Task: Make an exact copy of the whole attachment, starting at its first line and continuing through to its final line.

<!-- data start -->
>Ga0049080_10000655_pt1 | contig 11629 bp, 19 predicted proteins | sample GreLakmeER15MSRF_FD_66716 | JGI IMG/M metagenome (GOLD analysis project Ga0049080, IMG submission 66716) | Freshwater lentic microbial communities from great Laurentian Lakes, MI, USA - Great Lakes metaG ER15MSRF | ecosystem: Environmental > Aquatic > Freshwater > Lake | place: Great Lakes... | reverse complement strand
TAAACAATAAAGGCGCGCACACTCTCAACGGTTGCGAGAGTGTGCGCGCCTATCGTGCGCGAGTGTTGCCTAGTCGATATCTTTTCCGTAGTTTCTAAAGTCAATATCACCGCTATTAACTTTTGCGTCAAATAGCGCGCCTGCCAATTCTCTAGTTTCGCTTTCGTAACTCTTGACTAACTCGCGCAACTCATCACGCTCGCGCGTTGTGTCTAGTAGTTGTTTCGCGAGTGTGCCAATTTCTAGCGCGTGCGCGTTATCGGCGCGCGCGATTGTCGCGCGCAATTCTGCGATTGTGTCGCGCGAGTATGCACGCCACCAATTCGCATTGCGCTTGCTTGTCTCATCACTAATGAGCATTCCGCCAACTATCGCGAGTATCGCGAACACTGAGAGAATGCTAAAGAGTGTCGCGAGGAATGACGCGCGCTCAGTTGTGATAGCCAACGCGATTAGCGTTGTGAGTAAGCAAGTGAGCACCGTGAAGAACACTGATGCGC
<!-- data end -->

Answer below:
>Ga0049080_10000655_pt1 | contig 11629 bp, 19 predicted proteins | sample GreLakmeER15MSRF_FD_66716 | JGI IMG/M metagenome (GOLD analysis project Ga0049080, IMG submission 66716) | Freshwater lentic microbial communities from great Laurentian Lakes, MI, USA - Great Lakes metaG ER15MSRF | ecosystem: Environmental > Aquatic > Freshwater > Lake | place: Great Lakes... | reverse complement strand
TAAACAATAAAGGCGCGCACACTCTCAACGGTTGCGAGAGTGTGCGCGCCTATCGTGCGCGAGTGTTGCCTAGTCGATATCTTTTCCGTAGTTTCTAAAGTCAATATCACCGCTATTAACTTTTGCGTCAAATAGCGCGCCTGCCAATTCTCTAGTTTCGCTTTCGTAACTCTTGACTAACTCGCGCAACTCATCACGCTCGCGCGTTGTGTCTAGTAGTTGTTTCGCGAGTGTGCCAATTTCTAGCGCGTGCGCGTTATCGGCGCGCGCGATTGTCGCGCGCAATTCTGCGATTGTGTCGCGCGAGTATGCACGCCACCAATTCGCATTGCGCTTGCTTGTCTCATCACTAATGAGCATTCCGCCAACTATCGCGAGTATCGCGAACACTGAGAGAATGCTAAAGAGTGTCGCGAGGAATGACGCGCGCTCAGTTGTGATAGCCAACGCGATTAGCGTTGTGAGTAAGCAAGTGAGCACCGTGAAGAACACTGATGCGC